Hypertext Structures and Software DocumentationReport
Software documentation represents a critical resource to the successful functioning of many enterprises. However, because it is static, documentation often fails to meet the needs of the many diverse users who are required to consult it on a regular basis in the course of their daily work. Software documentation is a rich resource that has not been fully exploited. Treatment of software documentation presents a number of interesting problems that require a blend of information retrieval and hypertext techniques for their successful solution. The evolving nature of a software project and the diverse demands on its documentation present an especially challenging environment. This is made even more challenging by the variety of information resources, ranging from formal specification languages to source code, that must be integrated into a coherent whole for the purpose of querying. In this paper we discuss the issues involved with automating the management of software documentation to better increase its utility. We describe the mechanics of a prototype system, SLEUTH, currently under investigation at the University of Virginia as a vehicle for software documentation management. The prototype maintains software documentation as a hypertext with typed links for the purpose of browsing by users with varying needs. These links are synthesized by the system and kept accurate under update. Appropriate authoring tools provide the system with the information it needs for this maintenance function. Ad hoc querying is provided over the documentation and hypertext documents are synthesized in response to these queries.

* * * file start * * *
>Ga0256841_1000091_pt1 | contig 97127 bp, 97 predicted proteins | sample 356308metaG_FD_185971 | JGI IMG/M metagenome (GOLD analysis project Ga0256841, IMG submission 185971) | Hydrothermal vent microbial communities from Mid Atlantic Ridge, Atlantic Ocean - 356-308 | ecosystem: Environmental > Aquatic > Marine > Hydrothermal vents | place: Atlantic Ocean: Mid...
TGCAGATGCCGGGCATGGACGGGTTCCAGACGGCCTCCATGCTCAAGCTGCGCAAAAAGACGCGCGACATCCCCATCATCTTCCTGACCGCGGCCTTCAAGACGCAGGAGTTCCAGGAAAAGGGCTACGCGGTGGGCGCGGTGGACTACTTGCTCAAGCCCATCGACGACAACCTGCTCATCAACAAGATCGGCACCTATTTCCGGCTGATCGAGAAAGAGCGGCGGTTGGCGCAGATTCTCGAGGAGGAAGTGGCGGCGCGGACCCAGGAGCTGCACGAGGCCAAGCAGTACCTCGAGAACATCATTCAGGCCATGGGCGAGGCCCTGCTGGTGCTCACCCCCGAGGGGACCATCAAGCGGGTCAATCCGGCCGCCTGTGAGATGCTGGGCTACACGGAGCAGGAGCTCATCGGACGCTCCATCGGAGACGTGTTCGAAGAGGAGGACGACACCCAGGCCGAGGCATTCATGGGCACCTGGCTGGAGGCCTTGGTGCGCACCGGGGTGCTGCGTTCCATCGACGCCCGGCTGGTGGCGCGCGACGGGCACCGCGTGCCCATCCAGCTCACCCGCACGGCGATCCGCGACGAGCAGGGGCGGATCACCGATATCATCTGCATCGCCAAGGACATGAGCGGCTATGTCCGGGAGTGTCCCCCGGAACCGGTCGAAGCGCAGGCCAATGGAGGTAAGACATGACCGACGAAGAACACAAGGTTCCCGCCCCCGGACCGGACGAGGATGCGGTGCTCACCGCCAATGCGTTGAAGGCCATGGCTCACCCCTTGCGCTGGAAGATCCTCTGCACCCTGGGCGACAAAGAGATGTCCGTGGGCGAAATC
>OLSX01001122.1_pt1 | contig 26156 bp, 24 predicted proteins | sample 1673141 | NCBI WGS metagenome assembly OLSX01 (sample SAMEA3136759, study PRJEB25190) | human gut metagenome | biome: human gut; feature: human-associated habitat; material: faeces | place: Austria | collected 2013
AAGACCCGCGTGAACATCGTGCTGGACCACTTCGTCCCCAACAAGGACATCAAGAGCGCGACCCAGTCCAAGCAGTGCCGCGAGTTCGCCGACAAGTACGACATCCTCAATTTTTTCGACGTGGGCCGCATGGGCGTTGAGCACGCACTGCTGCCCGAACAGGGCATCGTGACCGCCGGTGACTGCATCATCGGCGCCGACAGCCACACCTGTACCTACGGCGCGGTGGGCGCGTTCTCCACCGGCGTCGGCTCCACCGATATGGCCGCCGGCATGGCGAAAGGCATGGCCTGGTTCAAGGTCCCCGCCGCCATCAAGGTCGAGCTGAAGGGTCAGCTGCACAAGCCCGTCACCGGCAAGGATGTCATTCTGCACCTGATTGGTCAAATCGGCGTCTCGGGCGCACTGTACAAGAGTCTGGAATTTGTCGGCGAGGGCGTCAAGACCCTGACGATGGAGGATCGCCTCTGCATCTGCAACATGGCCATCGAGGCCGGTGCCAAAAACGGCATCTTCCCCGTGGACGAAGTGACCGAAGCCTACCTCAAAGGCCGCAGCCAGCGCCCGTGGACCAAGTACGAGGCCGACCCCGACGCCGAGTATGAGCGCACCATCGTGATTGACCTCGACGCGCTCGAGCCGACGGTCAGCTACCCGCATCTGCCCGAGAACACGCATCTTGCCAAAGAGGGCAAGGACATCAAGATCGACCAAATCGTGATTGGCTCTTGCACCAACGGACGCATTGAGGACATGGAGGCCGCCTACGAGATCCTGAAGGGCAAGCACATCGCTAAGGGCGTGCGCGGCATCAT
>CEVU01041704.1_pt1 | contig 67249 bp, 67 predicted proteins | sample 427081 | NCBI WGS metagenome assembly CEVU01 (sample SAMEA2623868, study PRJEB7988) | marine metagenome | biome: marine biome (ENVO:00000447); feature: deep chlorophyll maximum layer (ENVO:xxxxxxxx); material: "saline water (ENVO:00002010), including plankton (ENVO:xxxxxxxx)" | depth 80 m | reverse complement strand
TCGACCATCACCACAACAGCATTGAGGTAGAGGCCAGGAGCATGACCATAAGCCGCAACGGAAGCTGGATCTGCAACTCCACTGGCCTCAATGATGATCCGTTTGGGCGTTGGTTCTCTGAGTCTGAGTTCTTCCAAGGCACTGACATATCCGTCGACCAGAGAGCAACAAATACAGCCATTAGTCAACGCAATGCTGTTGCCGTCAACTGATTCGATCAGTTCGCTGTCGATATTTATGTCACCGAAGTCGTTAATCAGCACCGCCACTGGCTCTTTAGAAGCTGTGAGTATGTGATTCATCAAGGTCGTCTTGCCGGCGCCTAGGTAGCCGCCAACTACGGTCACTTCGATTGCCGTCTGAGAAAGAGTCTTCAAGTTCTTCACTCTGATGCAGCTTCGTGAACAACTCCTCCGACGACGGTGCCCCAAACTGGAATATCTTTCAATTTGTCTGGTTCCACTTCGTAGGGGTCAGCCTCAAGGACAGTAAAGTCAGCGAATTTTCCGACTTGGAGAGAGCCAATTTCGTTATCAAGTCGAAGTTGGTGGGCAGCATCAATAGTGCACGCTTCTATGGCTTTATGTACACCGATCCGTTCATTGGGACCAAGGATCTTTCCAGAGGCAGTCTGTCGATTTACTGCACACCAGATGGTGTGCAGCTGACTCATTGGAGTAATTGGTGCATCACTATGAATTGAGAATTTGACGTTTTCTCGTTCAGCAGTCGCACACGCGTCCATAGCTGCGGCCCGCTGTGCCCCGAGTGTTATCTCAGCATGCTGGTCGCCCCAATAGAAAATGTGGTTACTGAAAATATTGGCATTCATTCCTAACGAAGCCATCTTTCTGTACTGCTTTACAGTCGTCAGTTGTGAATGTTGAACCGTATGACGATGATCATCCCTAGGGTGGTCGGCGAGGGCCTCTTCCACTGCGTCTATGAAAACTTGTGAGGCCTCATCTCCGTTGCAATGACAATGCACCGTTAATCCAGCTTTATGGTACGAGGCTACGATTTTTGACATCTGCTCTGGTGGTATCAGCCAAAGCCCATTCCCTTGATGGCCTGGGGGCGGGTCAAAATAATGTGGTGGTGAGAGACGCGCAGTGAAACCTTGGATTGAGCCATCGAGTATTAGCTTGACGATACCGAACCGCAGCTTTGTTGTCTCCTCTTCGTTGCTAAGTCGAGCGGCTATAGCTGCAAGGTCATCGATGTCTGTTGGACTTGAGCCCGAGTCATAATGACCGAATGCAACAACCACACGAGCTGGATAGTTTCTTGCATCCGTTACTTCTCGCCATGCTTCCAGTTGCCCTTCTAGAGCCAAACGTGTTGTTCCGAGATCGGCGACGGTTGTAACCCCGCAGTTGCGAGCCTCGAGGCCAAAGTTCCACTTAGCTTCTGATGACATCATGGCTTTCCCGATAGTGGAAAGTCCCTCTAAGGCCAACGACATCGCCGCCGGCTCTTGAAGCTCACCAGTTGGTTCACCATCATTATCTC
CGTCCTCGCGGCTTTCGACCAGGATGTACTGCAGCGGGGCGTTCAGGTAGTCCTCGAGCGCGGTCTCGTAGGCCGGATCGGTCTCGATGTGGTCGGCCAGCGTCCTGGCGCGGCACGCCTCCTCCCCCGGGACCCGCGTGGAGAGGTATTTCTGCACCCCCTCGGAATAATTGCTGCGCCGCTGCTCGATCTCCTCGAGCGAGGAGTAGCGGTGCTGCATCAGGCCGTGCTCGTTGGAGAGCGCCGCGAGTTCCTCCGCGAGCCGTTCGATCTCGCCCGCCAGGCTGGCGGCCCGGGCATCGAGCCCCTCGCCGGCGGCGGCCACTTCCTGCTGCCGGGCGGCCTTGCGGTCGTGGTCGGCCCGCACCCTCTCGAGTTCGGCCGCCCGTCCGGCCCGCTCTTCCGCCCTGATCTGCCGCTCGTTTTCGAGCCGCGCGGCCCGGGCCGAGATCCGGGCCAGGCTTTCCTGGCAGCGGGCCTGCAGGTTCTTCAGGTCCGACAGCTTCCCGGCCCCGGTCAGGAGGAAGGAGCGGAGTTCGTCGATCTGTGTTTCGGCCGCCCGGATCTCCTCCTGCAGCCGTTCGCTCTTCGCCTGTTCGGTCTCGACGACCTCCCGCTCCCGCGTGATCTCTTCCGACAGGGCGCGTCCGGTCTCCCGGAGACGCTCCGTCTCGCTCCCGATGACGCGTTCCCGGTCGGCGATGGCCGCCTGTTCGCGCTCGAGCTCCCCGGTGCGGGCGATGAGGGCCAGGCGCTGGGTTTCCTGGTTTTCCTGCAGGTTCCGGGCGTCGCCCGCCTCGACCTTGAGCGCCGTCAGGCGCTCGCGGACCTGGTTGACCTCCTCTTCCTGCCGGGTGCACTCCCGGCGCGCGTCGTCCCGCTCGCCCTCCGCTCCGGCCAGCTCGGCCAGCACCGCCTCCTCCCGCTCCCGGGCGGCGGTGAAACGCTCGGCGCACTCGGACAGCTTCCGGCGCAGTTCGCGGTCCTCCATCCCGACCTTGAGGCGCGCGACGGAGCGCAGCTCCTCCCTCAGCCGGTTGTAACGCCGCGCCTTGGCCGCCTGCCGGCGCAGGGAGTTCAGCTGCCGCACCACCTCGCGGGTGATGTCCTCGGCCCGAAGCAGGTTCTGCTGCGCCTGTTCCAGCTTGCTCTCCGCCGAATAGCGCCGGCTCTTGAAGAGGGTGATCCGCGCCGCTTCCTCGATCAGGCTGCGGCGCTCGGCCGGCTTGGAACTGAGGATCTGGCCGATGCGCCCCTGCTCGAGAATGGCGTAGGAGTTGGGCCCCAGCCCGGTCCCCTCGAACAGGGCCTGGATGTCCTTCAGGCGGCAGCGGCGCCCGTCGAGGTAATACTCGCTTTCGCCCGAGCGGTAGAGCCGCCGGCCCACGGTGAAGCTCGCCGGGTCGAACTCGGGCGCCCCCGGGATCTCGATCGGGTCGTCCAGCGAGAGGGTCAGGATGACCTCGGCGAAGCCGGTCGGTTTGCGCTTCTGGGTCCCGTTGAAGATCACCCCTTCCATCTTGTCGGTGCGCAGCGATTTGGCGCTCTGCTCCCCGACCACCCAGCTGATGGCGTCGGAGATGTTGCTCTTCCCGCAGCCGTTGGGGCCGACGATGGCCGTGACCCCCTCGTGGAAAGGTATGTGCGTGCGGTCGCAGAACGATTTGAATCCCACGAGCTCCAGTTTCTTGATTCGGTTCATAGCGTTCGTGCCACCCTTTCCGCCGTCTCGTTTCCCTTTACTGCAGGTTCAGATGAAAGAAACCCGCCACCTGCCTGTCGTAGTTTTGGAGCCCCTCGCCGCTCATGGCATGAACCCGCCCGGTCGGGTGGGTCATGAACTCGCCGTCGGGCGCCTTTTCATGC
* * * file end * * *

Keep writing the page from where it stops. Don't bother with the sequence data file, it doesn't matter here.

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French, James, John Knight, and Allison Powell. "Hypertext Structures and Software Documentation." University of Virginia Dept. of Computer Science Tech Report (1996).
University of Virginia, Department of Computer Science